The Ground Zero Cross… Again.


For some who’ve experienced losses, the cross is
A symbol of grieving, of heartbreak, of death;
They’ll flock to a church or museum to see ‘em
Defending their presence with all of their breath.
The tomb of a great many heroes, Ground Zero’s
A place to remember who answered the call;
The cross stands for good Christian brothers, but others
Have different symbols—and some, none at all.

The privileged among us will fight for the right for
Their privileged positions to carry the day;
The Christians assume God protects, and expects them
To honor His care, in the usual way.
The cross at Ground Zero is holy, but solely
For Christians, as others have quite clearly shown;
The atheists, Muslims, and Jews are just losers—
They want it to be there for Christians alone.

I can take my pick of sources… David Silverman is in the news again, fighting the Ground Zero Cross.
As always, the comments vary across sites, and as always, it is a display of Christian privilege.

Silverman is forced into the position of looking like an utter dick. The “cross”, a bit of wreckage from the ruins of the twin towers, is such a trivial thing–who could oppose its inclusion in the 9/11 memorial? Like “in god we trust” on money, it’s ceremonial deism, religion diluted homeopathically, something that should be opposed more by religious believers than by atheists…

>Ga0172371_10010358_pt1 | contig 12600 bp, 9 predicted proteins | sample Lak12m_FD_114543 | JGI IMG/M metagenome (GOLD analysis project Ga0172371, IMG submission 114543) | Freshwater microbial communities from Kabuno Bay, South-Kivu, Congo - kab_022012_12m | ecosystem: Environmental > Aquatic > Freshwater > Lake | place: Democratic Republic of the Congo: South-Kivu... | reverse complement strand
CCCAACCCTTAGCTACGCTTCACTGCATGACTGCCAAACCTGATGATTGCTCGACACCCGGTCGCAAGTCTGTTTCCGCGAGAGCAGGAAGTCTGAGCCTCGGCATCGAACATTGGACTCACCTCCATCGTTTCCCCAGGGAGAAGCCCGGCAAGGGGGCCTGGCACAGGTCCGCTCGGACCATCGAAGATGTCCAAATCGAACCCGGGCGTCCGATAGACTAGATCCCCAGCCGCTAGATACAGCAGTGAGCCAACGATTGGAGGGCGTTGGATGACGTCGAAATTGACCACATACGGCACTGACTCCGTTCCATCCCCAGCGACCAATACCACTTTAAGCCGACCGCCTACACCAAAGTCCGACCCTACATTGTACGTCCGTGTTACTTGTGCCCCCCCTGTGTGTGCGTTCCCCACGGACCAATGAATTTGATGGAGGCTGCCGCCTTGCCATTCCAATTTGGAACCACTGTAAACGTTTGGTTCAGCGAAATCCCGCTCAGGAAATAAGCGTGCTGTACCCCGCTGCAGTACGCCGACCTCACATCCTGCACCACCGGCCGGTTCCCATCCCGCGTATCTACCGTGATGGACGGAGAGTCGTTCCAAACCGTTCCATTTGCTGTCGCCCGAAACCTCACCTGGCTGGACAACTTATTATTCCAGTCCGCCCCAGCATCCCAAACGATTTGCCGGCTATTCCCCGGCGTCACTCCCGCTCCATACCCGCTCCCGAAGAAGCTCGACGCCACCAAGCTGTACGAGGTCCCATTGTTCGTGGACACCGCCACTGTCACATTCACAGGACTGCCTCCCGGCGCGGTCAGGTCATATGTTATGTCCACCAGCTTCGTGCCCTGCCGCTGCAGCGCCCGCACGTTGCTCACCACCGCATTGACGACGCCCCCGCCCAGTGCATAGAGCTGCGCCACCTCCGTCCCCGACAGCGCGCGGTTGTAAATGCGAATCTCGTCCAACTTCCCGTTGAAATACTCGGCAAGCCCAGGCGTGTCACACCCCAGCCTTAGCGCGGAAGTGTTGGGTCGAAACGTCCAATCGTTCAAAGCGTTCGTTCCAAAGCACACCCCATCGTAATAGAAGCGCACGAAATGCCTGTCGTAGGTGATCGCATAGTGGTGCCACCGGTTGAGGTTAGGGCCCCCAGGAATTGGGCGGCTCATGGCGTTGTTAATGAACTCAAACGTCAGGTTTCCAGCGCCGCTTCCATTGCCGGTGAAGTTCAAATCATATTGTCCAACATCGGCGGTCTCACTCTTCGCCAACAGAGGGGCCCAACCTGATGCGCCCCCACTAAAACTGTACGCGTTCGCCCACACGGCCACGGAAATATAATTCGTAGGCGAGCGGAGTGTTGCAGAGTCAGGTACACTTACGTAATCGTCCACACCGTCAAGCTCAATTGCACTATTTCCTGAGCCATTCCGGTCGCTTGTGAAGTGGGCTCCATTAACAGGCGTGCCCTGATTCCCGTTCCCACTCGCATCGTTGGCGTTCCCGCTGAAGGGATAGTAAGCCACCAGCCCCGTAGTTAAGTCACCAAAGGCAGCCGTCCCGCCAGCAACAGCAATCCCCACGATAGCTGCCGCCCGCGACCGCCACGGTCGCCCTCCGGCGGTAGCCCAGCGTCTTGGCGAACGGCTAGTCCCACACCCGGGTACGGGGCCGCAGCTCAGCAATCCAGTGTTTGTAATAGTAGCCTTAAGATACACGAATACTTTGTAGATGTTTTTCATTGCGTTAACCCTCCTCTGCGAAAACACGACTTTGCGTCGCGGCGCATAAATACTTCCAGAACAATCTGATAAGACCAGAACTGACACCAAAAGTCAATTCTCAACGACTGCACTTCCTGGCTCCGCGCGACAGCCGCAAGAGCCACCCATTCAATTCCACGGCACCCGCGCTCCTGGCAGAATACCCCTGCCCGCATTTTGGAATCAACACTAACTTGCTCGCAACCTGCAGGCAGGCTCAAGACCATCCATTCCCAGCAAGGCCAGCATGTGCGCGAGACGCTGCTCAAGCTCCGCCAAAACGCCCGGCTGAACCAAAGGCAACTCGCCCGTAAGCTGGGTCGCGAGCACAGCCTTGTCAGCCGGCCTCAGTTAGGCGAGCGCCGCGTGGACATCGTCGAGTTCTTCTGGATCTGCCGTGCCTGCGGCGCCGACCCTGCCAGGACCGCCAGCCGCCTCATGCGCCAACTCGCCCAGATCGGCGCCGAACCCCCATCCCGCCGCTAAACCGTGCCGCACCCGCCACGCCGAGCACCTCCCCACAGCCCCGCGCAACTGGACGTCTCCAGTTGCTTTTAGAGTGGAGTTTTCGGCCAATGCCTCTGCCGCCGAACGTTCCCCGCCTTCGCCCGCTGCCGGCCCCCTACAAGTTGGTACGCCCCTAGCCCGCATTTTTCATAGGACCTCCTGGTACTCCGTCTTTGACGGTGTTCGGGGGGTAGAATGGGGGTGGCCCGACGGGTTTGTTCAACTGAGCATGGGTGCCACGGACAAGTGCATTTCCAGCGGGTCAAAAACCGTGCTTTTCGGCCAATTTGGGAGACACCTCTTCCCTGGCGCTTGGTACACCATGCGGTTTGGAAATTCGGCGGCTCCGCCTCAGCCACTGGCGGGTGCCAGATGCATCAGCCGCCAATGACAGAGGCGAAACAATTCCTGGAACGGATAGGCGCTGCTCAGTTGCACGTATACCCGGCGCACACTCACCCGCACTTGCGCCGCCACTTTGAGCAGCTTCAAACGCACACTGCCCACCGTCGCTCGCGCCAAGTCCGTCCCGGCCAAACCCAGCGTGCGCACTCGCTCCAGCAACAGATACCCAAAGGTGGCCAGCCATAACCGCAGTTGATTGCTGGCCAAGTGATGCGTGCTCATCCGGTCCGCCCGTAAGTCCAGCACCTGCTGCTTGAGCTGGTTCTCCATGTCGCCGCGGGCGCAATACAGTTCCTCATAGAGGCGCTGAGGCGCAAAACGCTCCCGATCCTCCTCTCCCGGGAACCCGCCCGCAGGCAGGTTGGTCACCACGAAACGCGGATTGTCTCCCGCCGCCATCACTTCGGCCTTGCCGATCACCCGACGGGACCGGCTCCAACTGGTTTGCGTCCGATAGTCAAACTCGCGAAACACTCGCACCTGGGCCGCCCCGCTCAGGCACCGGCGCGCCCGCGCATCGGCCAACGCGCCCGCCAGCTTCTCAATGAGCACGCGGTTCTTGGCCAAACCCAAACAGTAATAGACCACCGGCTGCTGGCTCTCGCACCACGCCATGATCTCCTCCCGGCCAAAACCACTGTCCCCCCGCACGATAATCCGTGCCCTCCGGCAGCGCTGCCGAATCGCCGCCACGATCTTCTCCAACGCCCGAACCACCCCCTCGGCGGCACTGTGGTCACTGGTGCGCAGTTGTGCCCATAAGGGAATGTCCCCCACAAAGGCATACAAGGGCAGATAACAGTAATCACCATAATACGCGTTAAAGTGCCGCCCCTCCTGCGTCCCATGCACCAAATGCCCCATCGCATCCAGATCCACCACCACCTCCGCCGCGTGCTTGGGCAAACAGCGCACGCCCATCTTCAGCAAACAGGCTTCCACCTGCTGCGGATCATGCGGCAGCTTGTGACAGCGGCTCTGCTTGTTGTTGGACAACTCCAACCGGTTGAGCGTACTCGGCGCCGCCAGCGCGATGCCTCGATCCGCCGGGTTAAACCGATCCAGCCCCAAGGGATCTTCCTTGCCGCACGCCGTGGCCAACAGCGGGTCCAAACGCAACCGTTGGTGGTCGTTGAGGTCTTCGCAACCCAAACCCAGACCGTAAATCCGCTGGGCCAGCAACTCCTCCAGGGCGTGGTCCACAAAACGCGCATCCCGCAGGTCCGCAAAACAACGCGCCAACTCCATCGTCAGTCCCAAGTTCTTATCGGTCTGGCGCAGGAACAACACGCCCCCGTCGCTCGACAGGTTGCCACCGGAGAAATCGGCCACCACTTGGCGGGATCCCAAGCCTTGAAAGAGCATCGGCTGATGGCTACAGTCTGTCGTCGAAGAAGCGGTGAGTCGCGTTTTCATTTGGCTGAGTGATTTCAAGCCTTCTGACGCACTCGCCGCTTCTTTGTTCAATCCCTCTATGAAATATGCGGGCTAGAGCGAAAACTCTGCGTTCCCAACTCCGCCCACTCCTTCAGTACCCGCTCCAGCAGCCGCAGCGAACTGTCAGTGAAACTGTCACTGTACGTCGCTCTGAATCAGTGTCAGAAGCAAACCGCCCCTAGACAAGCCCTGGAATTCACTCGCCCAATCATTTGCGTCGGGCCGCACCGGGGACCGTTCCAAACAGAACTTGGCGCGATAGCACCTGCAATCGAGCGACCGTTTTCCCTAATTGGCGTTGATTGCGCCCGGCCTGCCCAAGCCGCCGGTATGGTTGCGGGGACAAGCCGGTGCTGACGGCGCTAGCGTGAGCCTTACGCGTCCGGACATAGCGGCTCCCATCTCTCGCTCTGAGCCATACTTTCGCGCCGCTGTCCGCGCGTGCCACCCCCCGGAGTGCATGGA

Except.

When you read the writing on the wall, and the absolute zero of religion’s future is compared to the statistical irrelevance of ceremonial deism, suddenly the trivial battles are worth fighting, and silly crossbeams are now religious icons of the highest order. Seriously, the most common juxtaposition of beams in a heap of rubble is now worth going to the wall for. Because God, that’s why.

David Silverman does not have my stamp of approval. But he does have my sympathy. I would not take his job for a pile of gold. I doubt very much that he wants to take most of these cases, but he is in the position of taking them or ceding another few inches of territory, each and every time. So he is forced to fight.

The fact that we are fighting over more and more trivial notions is testament to Silverman’s success. The real estate we are quibbling over is smaller and smaller, and as a result, the skirmishes are more and more nasty. I mean, seriously–two bits of girder? In a building that was constructed of tons upon tons of girders welded at 90 degrees to one another? Three thousand deaths, and a couple of girders are a symbol worth fighting for?

Fight, David Silverman. Fight, Christians. The big battles are already decided.

Crosses are sooooo two years ago.

Comments

  1. machintelligence says

    Topic aside, that is a wonderful and unique rhyme scheme. And rhyming Jews are with losers has an echo of Tom Leherer for me. That is a compliment, in case there was any doubt.

    I totally agree with the sentiments as well.

  2. Randomfactor says

    If construction crews welded girders into connected triangles for reinforcement, there would have been a 9/11 Star of David.

  3. says

    N. Nescio, the problem is that the courts have been real dicks about standing lately. There have been a number of cases recently where they’ve decided that ordinary citizens don’t have standing to bring separation cases against things like misuse of their tax dollars for religious purposes. So they’re trying to show concrete harm. I’m not thrilled about that particular tactic either, but I can see why they might feel forced to resort to it.

  4. sailor1031 says

    Since doG allowed 9/11 to happen (FFS the bastard didn’t even give a warning) why would anyone want to celebrate that fact by putting doG’s favourite symbol at the Ground Zero memorial? Do they want to thank doG for his callous barbarism? Oh, yeah……got it!